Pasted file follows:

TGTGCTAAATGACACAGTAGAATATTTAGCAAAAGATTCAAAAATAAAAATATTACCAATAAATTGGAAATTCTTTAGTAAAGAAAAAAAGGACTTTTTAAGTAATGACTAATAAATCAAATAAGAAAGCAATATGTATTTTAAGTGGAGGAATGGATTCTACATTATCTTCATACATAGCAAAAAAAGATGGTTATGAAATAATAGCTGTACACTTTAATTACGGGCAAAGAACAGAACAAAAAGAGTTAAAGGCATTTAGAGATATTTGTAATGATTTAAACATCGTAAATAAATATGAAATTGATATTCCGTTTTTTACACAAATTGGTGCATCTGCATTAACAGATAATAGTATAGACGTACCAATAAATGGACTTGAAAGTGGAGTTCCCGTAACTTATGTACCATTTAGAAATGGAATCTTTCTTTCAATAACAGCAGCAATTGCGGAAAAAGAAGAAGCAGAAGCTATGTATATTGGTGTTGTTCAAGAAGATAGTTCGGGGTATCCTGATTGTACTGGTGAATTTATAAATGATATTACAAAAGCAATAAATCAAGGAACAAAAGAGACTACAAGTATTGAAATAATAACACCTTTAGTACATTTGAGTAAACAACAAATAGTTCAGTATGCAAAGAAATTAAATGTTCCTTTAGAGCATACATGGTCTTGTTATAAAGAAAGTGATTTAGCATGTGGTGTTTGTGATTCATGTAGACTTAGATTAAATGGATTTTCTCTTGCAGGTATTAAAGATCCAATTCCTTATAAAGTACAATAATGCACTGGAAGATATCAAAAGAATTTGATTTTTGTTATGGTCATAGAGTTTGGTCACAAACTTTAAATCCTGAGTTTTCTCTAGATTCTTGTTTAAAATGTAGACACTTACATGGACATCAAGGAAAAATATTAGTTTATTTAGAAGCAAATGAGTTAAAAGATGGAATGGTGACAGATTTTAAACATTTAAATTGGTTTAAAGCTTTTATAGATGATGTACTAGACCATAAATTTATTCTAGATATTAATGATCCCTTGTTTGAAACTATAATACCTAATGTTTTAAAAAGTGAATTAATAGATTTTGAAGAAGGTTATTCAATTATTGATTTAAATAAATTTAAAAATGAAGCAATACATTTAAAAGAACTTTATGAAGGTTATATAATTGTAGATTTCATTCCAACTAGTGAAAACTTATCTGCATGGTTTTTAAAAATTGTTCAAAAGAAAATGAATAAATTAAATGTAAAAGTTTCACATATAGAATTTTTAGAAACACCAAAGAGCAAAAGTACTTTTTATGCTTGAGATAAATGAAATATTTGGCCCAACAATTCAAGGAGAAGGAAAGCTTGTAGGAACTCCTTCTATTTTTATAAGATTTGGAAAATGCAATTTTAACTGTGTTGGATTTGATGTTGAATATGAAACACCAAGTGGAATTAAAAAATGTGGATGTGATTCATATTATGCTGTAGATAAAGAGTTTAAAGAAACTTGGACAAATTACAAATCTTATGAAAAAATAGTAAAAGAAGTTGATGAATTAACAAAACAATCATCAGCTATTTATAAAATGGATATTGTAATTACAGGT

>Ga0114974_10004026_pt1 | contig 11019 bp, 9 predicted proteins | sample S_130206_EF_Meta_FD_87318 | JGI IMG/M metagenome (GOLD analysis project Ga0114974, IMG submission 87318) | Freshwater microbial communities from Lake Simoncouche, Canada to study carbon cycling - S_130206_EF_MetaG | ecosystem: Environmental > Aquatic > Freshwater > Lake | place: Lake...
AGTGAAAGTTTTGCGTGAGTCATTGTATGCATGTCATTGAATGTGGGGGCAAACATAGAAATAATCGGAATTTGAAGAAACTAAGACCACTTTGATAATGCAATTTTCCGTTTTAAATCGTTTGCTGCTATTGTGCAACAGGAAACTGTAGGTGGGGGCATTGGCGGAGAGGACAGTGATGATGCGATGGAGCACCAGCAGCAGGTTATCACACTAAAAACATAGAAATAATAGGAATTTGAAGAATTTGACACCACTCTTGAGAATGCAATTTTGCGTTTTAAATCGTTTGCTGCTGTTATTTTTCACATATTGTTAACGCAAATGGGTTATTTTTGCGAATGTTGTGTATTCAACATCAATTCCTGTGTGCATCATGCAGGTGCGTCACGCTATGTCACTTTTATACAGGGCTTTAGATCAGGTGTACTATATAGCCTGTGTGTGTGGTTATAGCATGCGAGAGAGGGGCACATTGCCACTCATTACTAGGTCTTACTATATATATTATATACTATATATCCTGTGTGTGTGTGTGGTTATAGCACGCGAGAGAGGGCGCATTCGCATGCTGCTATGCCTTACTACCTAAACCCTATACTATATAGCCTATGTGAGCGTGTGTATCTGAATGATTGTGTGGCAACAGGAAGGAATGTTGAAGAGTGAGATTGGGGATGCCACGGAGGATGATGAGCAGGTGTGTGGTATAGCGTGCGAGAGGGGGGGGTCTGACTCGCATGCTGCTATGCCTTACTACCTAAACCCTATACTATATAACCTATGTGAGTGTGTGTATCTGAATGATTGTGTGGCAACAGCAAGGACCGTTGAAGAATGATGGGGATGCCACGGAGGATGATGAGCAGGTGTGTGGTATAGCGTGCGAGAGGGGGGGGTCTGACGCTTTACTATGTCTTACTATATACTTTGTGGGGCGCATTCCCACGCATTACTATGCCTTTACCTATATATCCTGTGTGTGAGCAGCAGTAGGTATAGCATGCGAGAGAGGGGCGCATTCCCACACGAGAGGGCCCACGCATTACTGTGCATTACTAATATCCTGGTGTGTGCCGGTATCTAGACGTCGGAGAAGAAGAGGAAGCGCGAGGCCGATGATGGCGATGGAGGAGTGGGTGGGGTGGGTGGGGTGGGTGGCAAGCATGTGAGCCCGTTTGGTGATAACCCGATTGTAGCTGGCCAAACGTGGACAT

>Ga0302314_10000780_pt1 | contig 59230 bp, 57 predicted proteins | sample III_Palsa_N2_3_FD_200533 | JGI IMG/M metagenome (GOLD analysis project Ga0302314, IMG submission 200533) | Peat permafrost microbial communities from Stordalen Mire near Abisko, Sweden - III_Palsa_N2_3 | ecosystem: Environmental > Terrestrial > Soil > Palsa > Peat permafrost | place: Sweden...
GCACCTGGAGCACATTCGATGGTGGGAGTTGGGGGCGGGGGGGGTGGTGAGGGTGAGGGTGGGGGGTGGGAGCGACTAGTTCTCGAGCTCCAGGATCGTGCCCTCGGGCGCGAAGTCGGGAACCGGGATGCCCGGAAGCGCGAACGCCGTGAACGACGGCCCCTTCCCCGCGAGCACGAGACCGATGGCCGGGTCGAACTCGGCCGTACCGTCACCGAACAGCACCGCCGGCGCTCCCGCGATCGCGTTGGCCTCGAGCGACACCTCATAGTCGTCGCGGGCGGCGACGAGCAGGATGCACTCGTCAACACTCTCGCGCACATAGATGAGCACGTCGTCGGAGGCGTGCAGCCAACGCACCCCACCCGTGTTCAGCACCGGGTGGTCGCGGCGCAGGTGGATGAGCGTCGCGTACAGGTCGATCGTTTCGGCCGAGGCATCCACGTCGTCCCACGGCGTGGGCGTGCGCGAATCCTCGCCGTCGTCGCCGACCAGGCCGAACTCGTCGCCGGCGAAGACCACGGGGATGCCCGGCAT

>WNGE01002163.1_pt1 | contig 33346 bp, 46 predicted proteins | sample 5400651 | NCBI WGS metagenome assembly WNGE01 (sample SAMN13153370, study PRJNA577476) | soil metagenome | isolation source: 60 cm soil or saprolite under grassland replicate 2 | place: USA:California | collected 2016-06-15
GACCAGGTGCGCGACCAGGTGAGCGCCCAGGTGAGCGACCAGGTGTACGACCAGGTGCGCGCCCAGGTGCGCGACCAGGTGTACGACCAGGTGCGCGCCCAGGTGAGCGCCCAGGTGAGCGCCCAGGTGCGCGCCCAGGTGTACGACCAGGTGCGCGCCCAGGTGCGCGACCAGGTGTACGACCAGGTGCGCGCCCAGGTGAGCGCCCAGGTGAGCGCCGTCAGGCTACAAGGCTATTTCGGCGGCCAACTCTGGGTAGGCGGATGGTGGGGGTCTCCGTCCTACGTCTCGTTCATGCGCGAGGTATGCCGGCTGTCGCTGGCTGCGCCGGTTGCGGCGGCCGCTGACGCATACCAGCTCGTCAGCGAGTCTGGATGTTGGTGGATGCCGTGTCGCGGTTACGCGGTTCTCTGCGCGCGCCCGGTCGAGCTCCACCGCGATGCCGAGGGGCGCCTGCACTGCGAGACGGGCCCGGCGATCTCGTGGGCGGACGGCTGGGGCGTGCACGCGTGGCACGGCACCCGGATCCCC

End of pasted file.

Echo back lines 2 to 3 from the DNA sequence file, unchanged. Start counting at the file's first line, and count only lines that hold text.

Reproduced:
>Ga0114974_10004026_pt1 | contig 11019 bp, 9 predicted proteins | sample S_130206_EF_Meta_FD_87318 | JGI IMG/M metagenome (GOLD analysis project Ga0114974, IMG submission 87318) | Freshwater microbial communities from Lake Simoncouche, Canada to study carbon cycling - S_130206_EF_MetaG | ecosystem: Environmental > Aquatic > Freshwater > Lake | place: Lake...
AGTGAAAGTTTTGCGTGAGTCATTGTATGCATGTCATTGAATGTGGGGGCAAACATAGAAATAATCGGAATTTGAAGAAACTAAGACCACTTTGATAATGCAATTTTCCGTTTTAAATCGTTTGCTGCTATTGTGCAACAGGAAACTGTAGGTGGGGGCATTGGCGGAGAGGACAGTGATGATGCGATGGAGCACCAGCAGCAGGTTATCACACTAAAAACATAGAAATAATAGGAATTTGAAGAATTTGACACCACTCTTGAGAATGCAATTTTGCGTTTTAAATCGTTTGCTGCTGTTATTTTTCACATATTGTTAACGCAAATGGGTTATTTTTGCGAATGTTGTGTATTCAACATCAATTCCTGTGTGCATCATGCAGGTGCGTCACGCTATGTCACTTTTATACAGGGCTTTAGATCAGGTGTACTATATAGCCTGTGTGTGTGGTTATAGCATGCGAGAGAGGGGCACATTGCCACTCATTACTAGGTCTTACTATATATATTATATACTATATATCCTGTGTGTGTGTGTGGTTATAGCACGCGAGAGAGGGCGCATTCGCATGCTGCTATGCCTTACTACCTAAACCCTATACTATATAGCCTATGTGAGCGTGTGTATCTGAATGATTGTGTGGCAACAGGAAGGAATGTTGAAGAGTGAGATTGGGGATGCCACGGAGGATGATGAGCAGGTGTGTGGTATAGCGTGCGAGAGGGGGGGGTCTGACTCGCATGCTGCTATGCCTTACTACCTAAACCCTATACTATATAACCTATGTGAGTGTGTGTATCTGAATGATTGTGTGGCAACAGCAAGGACCGTTGAAGAATGATGGGGATGCCACGGAGGATGATGAGCAGGTGTGTGGTATAGCGTGCGAGAGGGGGGGGTCTGACGCTTTACTATGTCTTACTATATACTTTGTGGGGCGCATTCCCACGCATTACTATGCCTTTACCTATATATCCTGTGTGTGAGCAGCAGTAGGTATAGCATGCGAGAGAGGGGCGCATTCCCACACGAGAGGGCCCACGCATTACTGTGCATTACTAATATCCTGGTGTGTGCCGGTATCTAGACGTCGGAGAAGAAGAGGAAGCGCGAGGCCGATGATGGCGATGGAGGAGTGGGTGGGGTGGGTGGGGTGGGTGGCAAGCATGTGAGCCCGTTTGGTGATAACCCGATTGTAGCTGGCCAAACGTGGACAT